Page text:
Tip 1: Utilise light
Light has a direct impact on our sense of wellbeing. Are you usually happier on brighter, sunnier days? Winter can make us feel depressed, simply due to the lack of sunlight. Our body clocks don’t function properly when we don’t experience a sharp difference between light and dark. We need both light and dark for our body clocks to function correctly. What often happens, is that we don’t get enough bright light, and we sit indoors with bright lights, well into the late evening. The key principle to follow is to expose yourself to more light, early on in the day and reduce exposure to light in the evening.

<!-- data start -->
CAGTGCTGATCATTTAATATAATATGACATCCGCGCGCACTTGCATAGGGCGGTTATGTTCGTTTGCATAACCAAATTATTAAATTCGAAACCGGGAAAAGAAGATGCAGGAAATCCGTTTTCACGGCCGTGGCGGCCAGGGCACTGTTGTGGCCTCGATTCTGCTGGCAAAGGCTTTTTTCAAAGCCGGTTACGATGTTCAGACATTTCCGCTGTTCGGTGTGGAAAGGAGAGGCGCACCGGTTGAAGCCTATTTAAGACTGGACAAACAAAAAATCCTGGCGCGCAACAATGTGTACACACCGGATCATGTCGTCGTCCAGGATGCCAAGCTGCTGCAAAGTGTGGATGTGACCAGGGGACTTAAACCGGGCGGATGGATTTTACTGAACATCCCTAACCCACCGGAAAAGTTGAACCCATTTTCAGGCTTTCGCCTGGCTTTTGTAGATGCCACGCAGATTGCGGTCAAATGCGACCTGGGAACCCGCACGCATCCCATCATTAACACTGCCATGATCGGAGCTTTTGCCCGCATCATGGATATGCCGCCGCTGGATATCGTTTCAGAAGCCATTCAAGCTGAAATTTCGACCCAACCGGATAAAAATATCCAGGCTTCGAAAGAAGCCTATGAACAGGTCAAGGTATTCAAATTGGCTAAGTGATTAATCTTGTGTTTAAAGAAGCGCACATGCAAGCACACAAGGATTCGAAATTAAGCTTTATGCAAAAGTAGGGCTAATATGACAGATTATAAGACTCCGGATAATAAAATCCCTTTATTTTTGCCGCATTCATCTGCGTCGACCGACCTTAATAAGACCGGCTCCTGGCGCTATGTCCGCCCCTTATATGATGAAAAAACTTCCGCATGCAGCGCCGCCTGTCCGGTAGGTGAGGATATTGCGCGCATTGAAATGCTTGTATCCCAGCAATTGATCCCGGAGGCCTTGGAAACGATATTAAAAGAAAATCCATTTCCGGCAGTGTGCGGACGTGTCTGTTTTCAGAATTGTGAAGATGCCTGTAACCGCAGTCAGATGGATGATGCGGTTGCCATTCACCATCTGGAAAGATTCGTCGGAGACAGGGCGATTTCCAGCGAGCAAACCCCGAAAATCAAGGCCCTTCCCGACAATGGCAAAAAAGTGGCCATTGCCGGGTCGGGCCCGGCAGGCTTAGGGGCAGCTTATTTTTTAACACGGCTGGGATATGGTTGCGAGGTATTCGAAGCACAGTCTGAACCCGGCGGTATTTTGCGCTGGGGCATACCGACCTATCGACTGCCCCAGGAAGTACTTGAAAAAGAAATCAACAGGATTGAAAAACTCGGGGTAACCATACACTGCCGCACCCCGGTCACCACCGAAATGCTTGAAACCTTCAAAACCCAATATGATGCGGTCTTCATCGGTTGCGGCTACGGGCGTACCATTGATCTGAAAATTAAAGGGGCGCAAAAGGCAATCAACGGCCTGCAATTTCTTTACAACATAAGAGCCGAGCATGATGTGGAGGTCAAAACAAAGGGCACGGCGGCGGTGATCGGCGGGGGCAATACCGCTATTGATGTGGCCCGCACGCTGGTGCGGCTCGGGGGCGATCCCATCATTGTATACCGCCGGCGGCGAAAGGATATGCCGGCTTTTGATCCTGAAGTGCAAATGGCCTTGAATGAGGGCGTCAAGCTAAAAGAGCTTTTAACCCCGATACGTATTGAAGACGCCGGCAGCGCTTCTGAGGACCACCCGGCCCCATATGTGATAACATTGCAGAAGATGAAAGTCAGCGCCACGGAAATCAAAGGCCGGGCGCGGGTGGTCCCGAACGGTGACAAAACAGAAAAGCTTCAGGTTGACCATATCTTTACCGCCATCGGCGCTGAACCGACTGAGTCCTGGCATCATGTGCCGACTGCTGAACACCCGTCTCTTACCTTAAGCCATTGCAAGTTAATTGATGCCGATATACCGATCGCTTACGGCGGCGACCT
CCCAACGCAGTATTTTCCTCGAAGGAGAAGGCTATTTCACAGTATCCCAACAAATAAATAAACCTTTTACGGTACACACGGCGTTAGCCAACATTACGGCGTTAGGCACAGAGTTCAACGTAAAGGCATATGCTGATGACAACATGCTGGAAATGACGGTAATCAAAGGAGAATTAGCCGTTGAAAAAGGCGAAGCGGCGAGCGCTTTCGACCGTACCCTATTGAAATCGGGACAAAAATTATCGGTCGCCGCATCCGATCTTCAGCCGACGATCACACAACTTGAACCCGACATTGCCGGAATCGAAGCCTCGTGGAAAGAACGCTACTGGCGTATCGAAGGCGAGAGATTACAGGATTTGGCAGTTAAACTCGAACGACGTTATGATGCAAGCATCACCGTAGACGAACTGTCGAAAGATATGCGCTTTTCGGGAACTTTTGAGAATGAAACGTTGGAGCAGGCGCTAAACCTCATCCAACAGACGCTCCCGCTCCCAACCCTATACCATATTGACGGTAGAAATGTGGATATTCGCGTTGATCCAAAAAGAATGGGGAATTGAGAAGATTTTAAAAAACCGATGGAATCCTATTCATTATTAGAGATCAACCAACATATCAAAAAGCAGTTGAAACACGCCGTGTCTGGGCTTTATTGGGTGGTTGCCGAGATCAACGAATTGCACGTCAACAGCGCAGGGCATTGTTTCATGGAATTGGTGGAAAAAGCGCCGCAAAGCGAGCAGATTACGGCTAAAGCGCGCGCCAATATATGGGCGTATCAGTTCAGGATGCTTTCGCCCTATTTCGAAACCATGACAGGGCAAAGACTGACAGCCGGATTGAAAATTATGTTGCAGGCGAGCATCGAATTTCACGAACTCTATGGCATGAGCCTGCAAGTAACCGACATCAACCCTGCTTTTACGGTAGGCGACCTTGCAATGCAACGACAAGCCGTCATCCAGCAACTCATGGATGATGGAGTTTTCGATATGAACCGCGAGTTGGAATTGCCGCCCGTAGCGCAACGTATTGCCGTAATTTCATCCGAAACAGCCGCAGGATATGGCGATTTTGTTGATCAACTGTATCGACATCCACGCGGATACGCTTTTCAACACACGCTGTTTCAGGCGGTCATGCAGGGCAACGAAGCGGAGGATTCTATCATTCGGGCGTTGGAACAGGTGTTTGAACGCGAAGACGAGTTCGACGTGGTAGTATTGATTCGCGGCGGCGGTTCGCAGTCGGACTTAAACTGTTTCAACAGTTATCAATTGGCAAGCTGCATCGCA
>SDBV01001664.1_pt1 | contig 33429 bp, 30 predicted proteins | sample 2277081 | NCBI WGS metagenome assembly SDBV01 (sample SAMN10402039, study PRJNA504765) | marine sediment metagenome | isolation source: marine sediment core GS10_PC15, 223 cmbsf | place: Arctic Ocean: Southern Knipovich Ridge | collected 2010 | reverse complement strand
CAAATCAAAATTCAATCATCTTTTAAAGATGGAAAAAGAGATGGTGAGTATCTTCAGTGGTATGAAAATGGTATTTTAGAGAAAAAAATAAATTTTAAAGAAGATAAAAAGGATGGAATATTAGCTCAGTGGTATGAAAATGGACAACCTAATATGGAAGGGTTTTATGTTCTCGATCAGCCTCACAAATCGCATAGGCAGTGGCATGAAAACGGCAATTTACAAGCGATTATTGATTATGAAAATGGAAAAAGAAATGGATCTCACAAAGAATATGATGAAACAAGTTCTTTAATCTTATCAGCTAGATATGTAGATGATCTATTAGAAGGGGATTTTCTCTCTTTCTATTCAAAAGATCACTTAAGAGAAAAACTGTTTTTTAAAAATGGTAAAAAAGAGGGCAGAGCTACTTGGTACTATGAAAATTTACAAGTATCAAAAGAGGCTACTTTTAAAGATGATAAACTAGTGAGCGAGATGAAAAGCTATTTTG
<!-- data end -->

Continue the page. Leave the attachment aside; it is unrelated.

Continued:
So, how do we make this happen? Firstly, we need to be flexible in the winter so we can make the most of the sun when it presents itself. One can’t really plan too far ahead for this, but when there’s sunshine, ensure that you can sit outside or go for a walk. Indeed, doing this whenever you can will help boost your energy levels and your mood. However, you may be located in an area that doesn’t experience much sunlight during winter. Do not despair; there is something you can do. There are a few different types of artificial lights that allow us to get the light we need. The idea with these special lights is that the brain registers the rays as daylight, and so our bodies respond as if we were getting natural light. Invest in one of these and ensure that you get daily exposure during the morning hours. These lights are normally known for treating Seasonal Affective Disorder (SAD). Another option is to get a light that simulates dawn. They allow us to experience waking up with a natural sunrise. Admittedly, these are not the same as being out in the sun, but they play an important role in allowing us to feel productive and well during those dark months. If you keep a very well-lit home at night, then reduce the lighting in the early evening so you can have a restful sleep. Reduce fluorescent lighting and opt for warmer, cosier lighting in the evening time.